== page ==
Emma and Caoimhe – you are both indescribable credits to this club and to me – I can’t even begin to describe what you’ve done for everyone in this room and beyond. You both have my undying respect and admiration and I look forward to journeying on and spending time with you outside the pressures of our common commitment.

Our second year was to ensure the running of the GAA alongside the LGFA, and we have accomplished that. The seeds have grown into standing plants, and it isn’t something we talk about, how much work goes on behind the scenes because we want to provide the best quality of a club we can, and we have been its first line of defense. I can acknowledge the shortcomings of the club, hopes and ambitions – gifts we wanted to give to you all to show our love for you. Which didn’t come into fruition. I hope you all know that nobody holds those failures with more pain than I do. Not because I can see the stress my committee have been under, but because I know across the board all we have wanted is to gift you all the best possible experience because I think the world of you all, and feel protective over my members. I hope my mindset of solutions over problems carries on, and we find continued strength in resolution and adaptability.

I spoke earlier that Na Gaeil Aeracha is in the heart and spirit of those here today, and beyond, all over the world. I hope that really registers with us all. And more on that – I hope we understand that NGA is in the hearts of people who are tucked into corners of the country which are isolated and may not have access to resources which they need to understand who they are. It’s in the hidden hearts of people who are scared to express themselves and remain cloaked, which is an element of humanity we can all identify with here. Na Gaeil Aeracha is a beacon to the youth, as they grow and perhaps find themselves in a world they are made to feel like they don’t belong to. It’s in the elderly, who see with smiles that something like this exists – finally. And it’s in our families, those of us fortunate enough to be able to relay ourselves to them.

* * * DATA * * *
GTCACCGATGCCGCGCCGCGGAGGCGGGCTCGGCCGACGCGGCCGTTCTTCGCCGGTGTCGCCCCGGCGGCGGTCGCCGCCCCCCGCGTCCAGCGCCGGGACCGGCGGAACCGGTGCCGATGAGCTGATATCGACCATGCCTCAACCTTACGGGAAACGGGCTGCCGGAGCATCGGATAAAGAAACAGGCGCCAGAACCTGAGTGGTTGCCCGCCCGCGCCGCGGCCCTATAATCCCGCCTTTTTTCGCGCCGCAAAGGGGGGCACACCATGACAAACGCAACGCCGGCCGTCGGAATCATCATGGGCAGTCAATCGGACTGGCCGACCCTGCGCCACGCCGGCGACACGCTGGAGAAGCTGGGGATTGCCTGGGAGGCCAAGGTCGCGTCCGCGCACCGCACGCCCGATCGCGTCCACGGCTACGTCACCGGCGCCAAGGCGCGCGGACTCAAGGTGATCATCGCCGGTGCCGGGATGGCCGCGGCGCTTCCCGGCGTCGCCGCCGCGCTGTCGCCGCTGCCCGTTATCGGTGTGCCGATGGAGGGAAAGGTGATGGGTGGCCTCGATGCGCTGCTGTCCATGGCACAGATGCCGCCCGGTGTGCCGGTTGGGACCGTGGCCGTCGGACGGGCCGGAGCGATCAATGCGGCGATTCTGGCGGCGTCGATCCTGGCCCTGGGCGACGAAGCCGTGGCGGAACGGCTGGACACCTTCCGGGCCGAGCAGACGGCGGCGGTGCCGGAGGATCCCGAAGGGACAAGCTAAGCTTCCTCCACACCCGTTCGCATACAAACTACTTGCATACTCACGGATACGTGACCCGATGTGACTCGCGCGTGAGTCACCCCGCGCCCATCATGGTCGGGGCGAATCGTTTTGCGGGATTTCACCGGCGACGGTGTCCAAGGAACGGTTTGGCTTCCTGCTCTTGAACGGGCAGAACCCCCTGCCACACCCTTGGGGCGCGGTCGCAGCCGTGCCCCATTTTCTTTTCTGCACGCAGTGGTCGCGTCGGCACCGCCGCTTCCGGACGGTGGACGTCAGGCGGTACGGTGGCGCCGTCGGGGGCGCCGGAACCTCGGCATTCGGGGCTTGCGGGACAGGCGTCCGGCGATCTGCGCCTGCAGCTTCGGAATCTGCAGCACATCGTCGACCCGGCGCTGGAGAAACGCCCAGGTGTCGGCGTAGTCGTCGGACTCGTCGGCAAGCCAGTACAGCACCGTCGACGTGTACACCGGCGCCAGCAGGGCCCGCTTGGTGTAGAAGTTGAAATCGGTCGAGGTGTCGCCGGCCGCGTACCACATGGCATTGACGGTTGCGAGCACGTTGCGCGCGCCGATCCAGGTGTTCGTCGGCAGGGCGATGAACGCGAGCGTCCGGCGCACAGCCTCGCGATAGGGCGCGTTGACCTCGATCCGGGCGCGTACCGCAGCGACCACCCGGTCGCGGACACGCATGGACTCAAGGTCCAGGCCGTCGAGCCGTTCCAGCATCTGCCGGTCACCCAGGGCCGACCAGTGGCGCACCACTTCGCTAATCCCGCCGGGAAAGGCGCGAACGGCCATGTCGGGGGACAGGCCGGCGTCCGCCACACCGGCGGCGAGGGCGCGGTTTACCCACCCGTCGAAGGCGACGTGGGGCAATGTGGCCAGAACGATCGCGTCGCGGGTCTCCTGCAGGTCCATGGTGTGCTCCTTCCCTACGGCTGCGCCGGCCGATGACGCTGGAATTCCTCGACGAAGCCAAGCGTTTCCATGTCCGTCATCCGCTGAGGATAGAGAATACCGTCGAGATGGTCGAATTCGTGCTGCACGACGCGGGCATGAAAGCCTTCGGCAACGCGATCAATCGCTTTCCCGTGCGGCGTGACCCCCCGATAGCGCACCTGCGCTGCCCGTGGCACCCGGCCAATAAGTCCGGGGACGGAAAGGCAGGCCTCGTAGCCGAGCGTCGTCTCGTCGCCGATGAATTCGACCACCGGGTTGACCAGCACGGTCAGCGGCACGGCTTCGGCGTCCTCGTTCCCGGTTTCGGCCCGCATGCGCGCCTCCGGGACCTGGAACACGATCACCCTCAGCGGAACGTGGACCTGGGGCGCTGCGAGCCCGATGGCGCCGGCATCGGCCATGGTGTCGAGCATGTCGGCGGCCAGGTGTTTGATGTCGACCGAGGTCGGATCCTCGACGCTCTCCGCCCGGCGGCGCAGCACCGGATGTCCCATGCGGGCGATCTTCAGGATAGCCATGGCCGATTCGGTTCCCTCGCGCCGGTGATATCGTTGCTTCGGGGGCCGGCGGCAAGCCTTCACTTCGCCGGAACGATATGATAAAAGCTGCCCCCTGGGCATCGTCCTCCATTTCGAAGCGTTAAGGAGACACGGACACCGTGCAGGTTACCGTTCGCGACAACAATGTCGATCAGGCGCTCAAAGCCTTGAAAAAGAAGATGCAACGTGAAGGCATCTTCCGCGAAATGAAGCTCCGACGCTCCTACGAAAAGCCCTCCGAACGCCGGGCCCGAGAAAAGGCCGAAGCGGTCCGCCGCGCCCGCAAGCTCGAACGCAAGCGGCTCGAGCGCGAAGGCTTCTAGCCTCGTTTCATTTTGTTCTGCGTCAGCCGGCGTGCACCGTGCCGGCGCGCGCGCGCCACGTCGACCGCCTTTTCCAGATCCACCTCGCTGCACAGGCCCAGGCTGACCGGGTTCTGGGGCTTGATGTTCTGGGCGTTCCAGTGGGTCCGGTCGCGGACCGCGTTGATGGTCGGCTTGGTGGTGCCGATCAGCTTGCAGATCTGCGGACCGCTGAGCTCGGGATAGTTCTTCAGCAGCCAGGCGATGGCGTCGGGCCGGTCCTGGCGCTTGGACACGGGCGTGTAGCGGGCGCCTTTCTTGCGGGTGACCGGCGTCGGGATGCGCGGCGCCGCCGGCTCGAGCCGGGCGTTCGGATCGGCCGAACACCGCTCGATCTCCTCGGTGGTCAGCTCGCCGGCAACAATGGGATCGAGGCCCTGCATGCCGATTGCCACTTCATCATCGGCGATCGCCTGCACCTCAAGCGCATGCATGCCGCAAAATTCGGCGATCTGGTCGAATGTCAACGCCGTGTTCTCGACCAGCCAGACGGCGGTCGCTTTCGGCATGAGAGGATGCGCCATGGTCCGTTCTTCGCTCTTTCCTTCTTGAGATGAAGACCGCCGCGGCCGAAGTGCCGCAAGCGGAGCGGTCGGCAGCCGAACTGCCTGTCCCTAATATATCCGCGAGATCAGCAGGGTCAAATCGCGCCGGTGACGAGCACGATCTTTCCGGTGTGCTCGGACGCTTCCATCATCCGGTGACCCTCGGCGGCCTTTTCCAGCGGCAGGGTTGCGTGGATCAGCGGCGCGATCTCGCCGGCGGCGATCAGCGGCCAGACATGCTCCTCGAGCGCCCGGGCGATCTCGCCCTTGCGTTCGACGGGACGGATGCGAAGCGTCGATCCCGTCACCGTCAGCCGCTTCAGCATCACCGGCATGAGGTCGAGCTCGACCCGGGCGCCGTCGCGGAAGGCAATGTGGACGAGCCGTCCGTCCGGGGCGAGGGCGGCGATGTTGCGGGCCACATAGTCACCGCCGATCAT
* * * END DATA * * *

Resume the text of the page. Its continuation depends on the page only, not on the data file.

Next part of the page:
And for those of us who can’t or have struggled to. Na Gaeil Aeracha is that family. And we support you.

There is one last thing I’d like to say, from a personal standpoint. I’ve never been proud of myself, because I’ve never had anybody proud of me. You get lost in that. I know I was. But through the strength of my many friends I’ve created, I gathered some support and some strength and through Na Gaeil Aeracha I was able to have conversations I never thought would come with my family. And just this year had my da told me he was proud of me. All thanks to Na Gaeil Aeracha, and the spirit you’s have all mustered in me. Thanks to you, I finally get to start working on a relationship which didn’t exist before. I look forward to a year of free time that I can spend working on a bond that I have always craved.

Thank you, everyone.

The Sky Is Blue

The reason I am alive today is because the sky is blue.

Isn’t that one of the stupidest things you’ve ever read?

For as far as I can remember, as soon as I knew about dying and death, I wanted it. It evolved from wanting to run away – to get as far away from everything that surrounded me like water against a ship – to being so still in my place – breathing in my surroundings, looking at them with no longer a motive to move from them or run. I accepted everything that was happening and just let it tear me apart.

All of my teenage years are ruined by sadness, to put it broadly. Alone, and now quiet, the boy I used to be was sad and nothing more. Alone, he did not try to pick up his pieces. He did not seek help. He did not try to be okay. He did not stir his black waters.

As I progressed these years, I got older, tougher, and more brave. Bleeding wasn’t enough, and suddenly I was experimenting with other ways. Why? I don’t know why. I don’t know why I hated myself that much, and when I look back, I am reminded of countless reasons – but I will never know which one exactly sent me over the edge. But I got older. Specifically from 15-17, death was in my eyes.

I searched everywhere for life, but it must have been running from me. I lost grip on everything that tightened me to my place here.